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How to Approach the Sex Talk With Teens

Teaching Kids About Sex: The Dos and Don'ts

When Krista M. was young, her mom never had "the sex talk" with her, and as a result, she says she "learned bits of misinformation from friends and in school." The whole experience left her mortified. Like many Circle of Moms members raised in homes where conversations about the birds and the bees were taboo, she’s “committed to approach sex education in a much more healthy way” with her own daughter. 

But that’s not always easy to do in today’s environment. Some schools have started distributing condoms as early as first grade, and reality TV and the Internet bring sex into children’s bedrooms via their computer and TV screens, many Circle of Moms members like Jillian J. point out. "I had to talk to my 9-year-old recently because a classmate told her she should check out a Web site about sex," she says. Similarly, Mandy W. notes that her 10-year-old daughter is "starting to talk about the sex she’s seeing on TV." Turning to Circle of Moms members for advice, Mandy asks, "What age do you think it is acceptable to discuss the facts of life with your daughter?"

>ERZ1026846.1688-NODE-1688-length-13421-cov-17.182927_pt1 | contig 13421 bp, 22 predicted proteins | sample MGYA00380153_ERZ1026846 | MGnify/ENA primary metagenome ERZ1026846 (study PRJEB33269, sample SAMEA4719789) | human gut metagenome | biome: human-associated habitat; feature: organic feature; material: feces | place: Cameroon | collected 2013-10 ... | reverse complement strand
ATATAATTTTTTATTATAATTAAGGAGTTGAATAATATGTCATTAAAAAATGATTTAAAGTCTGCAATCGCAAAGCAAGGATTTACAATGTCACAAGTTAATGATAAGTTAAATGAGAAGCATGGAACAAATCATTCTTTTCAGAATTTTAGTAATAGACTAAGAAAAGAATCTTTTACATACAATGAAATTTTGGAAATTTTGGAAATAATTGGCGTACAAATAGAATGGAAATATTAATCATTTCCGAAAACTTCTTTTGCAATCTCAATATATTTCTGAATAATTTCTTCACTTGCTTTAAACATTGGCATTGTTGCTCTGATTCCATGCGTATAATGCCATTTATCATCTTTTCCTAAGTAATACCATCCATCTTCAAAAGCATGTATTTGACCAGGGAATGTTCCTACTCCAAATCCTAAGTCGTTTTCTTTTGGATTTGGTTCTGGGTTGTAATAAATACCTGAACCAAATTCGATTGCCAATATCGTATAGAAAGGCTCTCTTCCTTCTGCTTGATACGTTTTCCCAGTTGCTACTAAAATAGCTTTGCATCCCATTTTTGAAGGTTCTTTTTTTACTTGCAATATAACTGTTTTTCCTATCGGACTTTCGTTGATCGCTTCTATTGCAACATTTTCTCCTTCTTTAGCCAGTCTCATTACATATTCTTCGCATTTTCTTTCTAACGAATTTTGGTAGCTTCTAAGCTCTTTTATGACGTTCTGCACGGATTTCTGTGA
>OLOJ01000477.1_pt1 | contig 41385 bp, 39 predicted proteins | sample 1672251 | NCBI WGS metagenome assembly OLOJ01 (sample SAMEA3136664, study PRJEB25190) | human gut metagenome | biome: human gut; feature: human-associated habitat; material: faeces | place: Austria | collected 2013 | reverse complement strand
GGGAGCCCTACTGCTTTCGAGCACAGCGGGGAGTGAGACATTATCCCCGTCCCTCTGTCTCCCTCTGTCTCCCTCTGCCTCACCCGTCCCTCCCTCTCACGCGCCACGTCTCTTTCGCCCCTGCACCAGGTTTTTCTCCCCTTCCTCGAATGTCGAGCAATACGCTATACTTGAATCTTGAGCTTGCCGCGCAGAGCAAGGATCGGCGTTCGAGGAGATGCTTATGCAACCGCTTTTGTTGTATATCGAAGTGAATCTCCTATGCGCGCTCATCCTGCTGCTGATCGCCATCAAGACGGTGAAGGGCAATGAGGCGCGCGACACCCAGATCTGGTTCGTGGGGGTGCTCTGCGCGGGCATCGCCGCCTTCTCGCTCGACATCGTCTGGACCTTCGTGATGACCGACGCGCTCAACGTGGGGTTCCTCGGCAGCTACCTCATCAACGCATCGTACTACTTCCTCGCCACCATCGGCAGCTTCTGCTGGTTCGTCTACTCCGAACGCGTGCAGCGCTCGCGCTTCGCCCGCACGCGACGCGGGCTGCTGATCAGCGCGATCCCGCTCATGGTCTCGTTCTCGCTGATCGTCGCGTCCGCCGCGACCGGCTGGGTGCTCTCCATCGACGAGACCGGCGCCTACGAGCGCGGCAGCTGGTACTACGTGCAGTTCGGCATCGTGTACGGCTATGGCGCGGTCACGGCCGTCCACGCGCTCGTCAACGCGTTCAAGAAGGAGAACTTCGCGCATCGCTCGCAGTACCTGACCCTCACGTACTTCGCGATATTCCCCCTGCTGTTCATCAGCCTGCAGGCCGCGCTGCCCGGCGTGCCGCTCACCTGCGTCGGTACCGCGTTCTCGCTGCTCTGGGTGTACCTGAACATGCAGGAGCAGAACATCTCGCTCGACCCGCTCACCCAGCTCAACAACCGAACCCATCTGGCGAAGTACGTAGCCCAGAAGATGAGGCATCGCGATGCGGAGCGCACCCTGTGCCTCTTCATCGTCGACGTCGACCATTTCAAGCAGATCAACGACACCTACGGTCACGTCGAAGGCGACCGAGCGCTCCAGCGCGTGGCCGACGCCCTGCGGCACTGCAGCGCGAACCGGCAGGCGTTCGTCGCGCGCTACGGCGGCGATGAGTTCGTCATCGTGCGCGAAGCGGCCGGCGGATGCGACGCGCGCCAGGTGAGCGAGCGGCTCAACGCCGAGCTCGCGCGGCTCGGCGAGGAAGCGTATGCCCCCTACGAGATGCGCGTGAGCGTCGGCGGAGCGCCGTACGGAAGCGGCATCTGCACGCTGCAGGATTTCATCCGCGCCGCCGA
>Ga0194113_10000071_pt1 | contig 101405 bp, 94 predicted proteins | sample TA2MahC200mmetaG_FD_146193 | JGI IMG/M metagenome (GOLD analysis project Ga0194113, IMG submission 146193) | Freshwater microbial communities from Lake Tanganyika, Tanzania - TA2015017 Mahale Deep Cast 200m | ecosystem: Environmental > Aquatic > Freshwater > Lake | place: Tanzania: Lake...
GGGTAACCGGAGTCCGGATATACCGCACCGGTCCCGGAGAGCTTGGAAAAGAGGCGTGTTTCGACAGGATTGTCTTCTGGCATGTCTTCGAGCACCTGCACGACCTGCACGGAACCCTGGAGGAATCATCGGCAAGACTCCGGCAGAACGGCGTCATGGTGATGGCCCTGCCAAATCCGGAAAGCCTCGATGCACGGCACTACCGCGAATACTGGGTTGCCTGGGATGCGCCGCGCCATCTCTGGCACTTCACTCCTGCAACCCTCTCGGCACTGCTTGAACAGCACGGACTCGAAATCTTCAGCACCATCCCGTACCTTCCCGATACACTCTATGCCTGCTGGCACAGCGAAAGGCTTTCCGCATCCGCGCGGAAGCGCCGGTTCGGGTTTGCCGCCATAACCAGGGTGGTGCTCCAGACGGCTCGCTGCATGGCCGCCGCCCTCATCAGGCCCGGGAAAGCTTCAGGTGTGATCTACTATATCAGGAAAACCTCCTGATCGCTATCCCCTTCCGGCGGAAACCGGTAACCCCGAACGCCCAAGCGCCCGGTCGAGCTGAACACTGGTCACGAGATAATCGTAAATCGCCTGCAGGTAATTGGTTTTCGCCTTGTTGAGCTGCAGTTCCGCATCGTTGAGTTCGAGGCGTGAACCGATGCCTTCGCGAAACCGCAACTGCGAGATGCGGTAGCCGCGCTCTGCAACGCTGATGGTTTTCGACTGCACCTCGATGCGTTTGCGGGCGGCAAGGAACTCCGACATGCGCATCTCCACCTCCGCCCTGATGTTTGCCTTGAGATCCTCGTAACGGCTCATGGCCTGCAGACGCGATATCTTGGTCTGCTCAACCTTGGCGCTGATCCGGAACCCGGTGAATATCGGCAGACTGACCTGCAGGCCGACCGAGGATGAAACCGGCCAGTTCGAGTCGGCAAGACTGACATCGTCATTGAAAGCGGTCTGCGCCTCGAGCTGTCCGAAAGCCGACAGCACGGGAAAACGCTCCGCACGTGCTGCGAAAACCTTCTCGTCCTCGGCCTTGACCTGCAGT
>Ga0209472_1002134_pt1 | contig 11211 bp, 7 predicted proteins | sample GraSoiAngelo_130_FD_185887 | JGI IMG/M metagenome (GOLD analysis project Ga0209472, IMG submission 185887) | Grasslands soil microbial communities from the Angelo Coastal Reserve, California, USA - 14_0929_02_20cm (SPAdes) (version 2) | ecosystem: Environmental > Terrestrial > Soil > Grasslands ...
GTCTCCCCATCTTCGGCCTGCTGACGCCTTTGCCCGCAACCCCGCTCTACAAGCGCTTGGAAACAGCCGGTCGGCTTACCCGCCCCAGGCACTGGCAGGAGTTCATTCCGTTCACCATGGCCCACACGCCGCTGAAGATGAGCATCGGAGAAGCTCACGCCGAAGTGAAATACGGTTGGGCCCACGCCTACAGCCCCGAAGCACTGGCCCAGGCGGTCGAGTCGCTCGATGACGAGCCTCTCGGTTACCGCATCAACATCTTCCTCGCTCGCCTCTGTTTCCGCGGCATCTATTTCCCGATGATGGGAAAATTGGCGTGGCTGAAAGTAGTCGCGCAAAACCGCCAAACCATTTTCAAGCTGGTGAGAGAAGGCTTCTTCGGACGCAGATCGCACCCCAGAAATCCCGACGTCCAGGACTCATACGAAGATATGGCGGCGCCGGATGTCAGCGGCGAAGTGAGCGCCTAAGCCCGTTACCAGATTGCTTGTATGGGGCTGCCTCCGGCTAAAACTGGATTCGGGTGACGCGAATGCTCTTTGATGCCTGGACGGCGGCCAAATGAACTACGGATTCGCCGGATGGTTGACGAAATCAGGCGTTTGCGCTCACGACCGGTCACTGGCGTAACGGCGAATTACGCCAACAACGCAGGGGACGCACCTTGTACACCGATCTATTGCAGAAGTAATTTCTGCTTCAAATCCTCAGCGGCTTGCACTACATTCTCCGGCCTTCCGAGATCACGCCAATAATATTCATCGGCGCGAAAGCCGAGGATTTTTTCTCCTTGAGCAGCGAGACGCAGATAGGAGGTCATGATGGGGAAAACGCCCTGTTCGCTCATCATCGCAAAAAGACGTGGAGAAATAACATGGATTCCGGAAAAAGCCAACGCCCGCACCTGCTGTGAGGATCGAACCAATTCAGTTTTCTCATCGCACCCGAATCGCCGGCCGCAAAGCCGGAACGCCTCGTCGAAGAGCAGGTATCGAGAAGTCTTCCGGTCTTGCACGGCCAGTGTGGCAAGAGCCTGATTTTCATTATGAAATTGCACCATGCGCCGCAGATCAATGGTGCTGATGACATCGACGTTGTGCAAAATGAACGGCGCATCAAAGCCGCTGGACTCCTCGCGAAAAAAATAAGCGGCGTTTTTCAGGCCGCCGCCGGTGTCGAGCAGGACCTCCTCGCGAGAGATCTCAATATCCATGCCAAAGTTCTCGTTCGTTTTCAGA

With kids talking about sex earlier than ever, it's not easy to know the right time to talk to kids about sex — or the most appropriate way to do it. To help, other moms have shared five key pieces of advice.

Keep reading to find out their biggest dos and don'ts. 

1. Don't Wait Until They're Teens

The birds and the bees talk isn’t just for teenagers, recommend Circle of Moms members like Annmarie A. She encourages moms to start when kids are young (she started when her daughter turned 6) and be intentional about what they are teaching their children about sex. "Sex is an ongoing conversation I have had with my daughter from the very beginning," she says about her 14-year-old daughter. "I gave her info as age-appropriate as was necessary at each stage. I told her my number one priority was her health."

Cindy S. also feels strongly that it's important to take the initiative with the sex talk and not wait until your child is a teenager in the throes of a sexual relationship. "The right time is as soon as they start asking questions," she insists, "because it keeps the lines of communication open." Cindy also adds that she's glad she talked to her daughters early, because by the time they were in fifth grade their classmates were already talking to them graphically about sex. Because she already had the talk, her daughter felt free to have a candid conversation with her mom: "Luckily, my daughter came home and talked to me about it. We had a nice discussion about sex at that point." Cindy' older daughter is still open with her, too: "My eighth grader has talked to me about some of her classmates having sex. I love the fact that she is still comfortable openly talking to me about it."

2. Do Take the Initiative